In a sense, the most original aspect of "Albert of Adelaide" is that Anderson makes not the slightest attempt to have his story mean anything in particular; it's a straightforward road novel, an adventure stuffed with dust and blood and firelight, a bald account of what happens to a platypus who escapes from a zoo on the southern Australian coast and makes his way, under duress, very nearly to the coast of northern Australia. There are no neurotic lovers, no tendrils of postmodern anomie and ennui, no sly digs at suburban life, no moments of infinitesimally subtle epiphany.
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Anderson just unreels his story, and then it ends; which, with total respect for so many of the shimmering storytellers we count as modern masters of the novel, I found refreshing, and a little startling. As did the book's publisher, I note with a smile; a prefatory note from Twelve's Cory Goldstein claims that Albert "tackles timeless themes like friendship, loyalty, and what it takes to be a hero.
Albert of Adelaide (Albert, book 1) by Howard Anderson
But he then puts his finger right on Albert's virtue: "It's a book to get lost in, a book that takes me somewhere I haven't ever been before. While I am absolutely sure "Albert of Adelaide" is a unique novel, a work of original verve and vision, I am not quite sure it's a very good novel; a Very Good Novel, like a Great Novel, makes you want to read it again not only for what you missed but for the music of it, the irresistible world of it , and read more of that author's work, and read other books about that subject, and I can say none of these things about "Albert of Adelaide.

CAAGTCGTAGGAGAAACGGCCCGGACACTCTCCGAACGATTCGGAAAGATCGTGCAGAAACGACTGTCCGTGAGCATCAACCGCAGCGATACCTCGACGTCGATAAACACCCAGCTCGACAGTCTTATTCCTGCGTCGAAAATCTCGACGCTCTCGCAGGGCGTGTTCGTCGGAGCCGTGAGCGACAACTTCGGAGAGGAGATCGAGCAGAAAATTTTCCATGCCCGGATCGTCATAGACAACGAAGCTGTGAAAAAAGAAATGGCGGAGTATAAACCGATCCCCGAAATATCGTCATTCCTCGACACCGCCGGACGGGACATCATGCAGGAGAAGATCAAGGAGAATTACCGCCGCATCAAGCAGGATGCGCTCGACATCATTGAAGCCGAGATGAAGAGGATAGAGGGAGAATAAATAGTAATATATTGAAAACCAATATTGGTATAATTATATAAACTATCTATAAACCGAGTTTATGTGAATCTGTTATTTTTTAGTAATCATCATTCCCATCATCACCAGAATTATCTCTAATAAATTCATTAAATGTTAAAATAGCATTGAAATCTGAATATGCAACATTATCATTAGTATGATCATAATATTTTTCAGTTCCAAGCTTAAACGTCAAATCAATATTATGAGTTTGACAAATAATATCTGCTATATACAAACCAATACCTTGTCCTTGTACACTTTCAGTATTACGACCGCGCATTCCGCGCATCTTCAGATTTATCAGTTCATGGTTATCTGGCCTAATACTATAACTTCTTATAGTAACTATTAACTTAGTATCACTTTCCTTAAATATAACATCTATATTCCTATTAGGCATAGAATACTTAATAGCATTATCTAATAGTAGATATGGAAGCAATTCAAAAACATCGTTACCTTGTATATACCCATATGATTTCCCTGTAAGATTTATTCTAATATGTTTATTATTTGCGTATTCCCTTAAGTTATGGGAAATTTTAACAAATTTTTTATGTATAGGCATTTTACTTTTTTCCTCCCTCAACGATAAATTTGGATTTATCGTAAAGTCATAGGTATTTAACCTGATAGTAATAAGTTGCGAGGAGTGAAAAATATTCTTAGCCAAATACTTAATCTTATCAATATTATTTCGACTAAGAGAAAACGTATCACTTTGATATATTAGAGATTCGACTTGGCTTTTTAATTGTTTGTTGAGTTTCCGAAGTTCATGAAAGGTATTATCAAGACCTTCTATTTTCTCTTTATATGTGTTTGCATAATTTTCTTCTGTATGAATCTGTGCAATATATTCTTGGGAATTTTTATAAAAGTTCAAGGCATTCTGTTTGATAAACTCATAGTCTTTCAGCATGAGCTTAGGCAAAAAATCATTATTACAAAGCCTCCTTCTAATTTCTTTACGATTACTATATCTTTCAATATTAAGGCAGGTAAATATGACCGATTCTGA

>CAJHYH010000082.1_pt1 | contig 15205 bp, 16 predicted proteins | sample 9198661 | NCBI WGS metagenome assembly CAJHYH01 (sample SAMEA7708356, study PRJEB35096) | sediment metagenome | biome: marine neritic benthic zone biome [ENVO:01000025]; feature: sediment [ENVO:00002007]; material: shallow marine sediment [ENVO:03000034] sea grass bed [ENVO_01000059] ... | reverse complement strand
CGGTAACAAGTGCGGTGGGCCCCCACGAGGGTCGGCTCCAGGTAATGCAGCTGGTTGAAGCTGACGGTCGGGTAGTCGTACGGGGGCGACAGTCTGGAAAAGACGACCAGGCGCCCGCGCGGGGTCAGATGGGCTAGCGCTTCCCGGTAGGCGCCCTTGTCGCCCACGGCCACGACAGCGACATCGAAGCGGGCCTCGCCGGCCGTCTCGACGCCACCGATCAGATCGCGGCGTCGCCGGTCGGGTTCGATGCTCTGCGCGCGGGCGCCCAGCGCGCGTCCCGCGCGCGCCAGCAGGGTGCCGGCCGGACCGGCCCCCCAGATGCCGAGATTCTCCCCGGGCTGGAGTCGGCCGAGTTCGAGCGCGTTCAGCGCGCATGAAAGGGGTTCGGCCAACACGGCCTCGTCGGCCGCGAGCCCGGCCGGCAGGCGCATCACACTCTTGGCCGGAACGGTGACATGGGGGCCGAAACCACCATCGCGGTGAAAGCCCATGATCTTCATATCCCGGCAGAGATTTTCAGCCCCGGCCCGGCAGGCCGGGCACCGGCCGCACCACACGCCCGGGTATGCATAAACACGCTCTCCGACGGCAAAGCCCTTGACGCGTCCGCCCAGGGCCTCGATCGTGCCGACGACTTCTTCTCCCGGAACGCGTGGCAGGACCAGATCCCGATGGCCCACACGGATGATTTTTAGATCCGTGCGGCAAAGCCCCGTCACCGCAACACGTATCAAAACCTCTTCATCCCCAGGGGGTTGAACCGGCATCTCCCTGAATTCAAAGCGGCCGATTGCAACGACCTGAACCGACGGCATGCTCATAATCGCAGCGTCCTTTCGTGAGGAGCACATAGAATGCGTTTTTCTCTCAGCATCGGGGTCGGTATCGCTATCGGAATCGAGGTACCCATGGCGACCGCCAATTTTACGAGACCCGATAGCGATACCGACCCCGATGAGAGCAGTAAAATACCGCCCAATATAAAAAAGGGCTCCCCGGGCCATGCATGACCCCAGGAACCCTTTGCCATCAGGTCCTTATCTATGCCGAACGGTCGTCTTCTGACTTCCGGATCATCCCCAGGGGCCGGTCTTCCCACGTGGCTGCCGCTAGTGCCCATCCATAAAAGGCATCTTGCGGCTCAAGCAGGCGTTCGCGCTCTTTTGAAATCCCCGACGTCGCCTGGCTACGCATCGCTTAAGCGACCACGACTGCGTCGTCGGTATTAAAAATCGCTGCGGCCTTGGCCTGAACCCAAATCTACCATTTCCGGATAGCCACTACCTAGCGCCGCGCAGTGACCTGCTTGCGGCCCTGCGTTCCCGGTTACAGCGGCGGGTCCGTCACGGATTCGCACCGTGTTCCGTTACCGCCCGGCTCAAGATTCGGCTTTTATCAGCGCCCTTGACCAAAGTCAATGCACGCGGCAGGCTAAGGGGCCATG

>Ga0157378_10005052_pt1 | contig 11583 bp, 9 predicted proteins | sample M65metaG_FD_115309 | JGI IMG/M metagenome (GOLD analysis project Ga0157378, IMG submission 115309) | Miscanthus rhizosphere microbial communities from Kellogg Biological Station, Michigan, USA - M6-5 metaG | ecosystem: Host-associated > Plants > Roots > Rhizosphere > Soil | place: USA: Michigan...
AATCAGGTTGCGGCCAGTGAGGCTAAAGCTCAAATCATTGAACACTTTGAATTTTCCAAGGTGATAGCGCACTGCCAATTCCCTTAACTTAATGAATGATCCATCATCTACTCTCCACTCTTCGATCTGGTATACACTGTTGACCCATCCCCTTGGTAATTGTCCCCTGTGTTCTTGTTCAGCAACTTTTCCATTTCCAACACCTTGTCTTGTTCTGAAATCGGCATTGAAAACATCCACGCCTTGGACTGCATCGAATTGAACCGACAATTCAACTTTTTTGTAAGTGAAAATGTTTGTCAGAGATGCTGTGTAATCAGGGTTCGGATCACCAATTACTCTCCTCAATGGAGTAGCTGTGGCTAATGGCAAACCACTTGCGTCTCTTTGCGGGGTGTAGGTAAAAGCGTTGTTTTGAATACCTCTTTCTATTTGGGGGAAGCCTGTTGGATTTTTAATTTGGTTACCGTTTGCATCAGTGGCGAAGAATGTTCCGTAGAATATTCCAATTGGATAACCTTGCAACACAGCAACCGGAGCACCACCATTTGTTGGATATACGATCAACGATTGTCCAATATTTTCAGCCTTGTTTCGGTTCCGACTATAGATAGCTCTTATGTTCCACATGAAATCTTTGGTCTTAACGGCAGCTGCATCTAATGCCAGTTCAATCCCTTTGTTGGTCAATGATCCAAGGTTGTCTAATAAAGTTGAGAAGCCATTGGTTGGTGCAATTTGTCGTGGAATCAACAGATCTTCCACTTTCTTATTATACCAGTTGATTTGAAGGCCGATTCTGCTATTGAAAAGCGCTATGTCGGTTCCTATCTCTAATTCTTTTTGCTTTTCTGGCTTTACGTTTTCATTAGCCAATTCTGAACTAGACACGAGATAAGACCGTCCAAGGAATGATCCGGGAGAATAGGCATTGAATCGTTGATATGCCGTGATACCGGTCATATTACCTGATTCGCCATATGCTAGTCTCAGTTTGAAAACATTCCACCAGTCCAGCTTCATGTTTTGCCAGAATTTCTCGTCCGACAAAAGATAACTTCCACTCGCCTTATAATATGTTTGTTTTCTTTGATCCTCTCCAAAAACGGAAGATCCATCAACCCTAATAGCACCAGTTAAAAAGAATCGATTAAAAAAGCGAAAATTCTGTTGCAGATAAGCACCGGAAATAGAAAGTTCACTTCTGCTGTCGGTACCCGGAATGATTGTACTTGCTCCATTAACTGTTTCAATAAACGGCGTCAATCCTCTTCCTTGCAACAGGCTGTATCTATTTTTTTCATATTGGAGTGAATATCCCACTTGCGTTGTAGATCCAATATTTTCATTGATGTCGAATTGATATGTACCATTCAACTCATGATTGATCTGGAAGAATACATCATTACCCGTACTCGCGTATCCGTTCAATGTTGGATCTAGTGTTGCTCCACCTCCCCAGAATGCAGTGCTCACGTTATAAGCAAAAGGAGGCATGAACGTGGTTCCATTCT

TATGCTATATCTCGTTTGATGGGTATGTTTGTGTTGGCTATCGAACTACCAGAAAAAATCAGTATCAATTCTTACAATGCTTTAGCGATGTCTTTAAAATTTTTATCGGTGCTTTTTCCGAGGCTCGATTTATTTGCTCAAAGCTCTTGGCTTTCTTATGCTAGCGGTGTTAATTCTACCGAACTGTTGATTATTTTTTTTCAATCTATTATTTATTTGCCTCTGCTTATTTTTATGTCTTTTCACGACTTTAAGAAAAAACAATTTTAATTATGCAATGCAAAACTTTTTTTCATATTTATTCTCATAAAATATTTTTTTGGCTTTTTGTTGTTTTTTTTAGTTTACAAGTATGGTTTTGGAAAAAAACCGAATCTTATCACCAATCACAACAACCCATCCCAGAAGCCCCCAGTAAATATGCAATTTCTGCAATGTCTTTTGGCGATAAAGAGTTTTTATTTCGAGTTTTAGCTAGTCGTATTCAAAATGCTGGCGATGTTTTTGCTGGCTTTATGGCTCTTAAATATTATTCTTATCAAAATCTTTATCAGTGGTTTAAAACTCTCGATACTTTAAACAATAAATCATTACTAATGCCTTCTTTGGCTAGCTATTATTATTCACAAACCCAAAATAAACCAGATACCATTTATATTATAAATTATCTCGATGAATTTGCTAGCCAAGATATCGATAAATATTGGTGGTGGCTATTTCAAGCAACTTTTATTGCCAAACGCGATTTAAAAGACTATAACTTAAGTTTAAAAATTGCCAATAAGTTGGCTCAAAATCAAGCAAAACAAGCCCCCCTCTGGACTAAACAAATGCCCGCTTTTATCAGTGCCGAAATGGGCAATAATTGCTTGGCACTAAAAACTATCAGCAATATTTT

Let us call it a Good Novel, well worth your time and money, and let us conclude with another of literature's most alluring words - unforgettable. You may not rush to immediately reread "Albert" when you finish it, but you will not soon forget the platypus with a bush hat, his backpack filled with cans of sardines and a water bottle, shuffling through sand and saltbush toward the mountains.
Albert of Adelaide
Albert of Adelaide, by Howard L. Photo: Twelve. Caption Close. Image 1 of 3. Back to Gallery.
You will love this book and will find yourself reading passages aloud to your loved ones, maybe even to the dog.
Take those characters, switch them with wombats, wallabies, dingos, a Tasmanian devil and a platypus, and then give everyone a firearm. Join Albert the platypus on a delightful, sometimes harrowing, road trip in Australia during which many things happen-not all of them good.
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Most of all, though, it's unique. Howard L. Once Albert has waddled onto store shelves in paperback, I fully expect book groups around the country to gleefully tear it apart, especially book groups with an emphasis on civic engagement.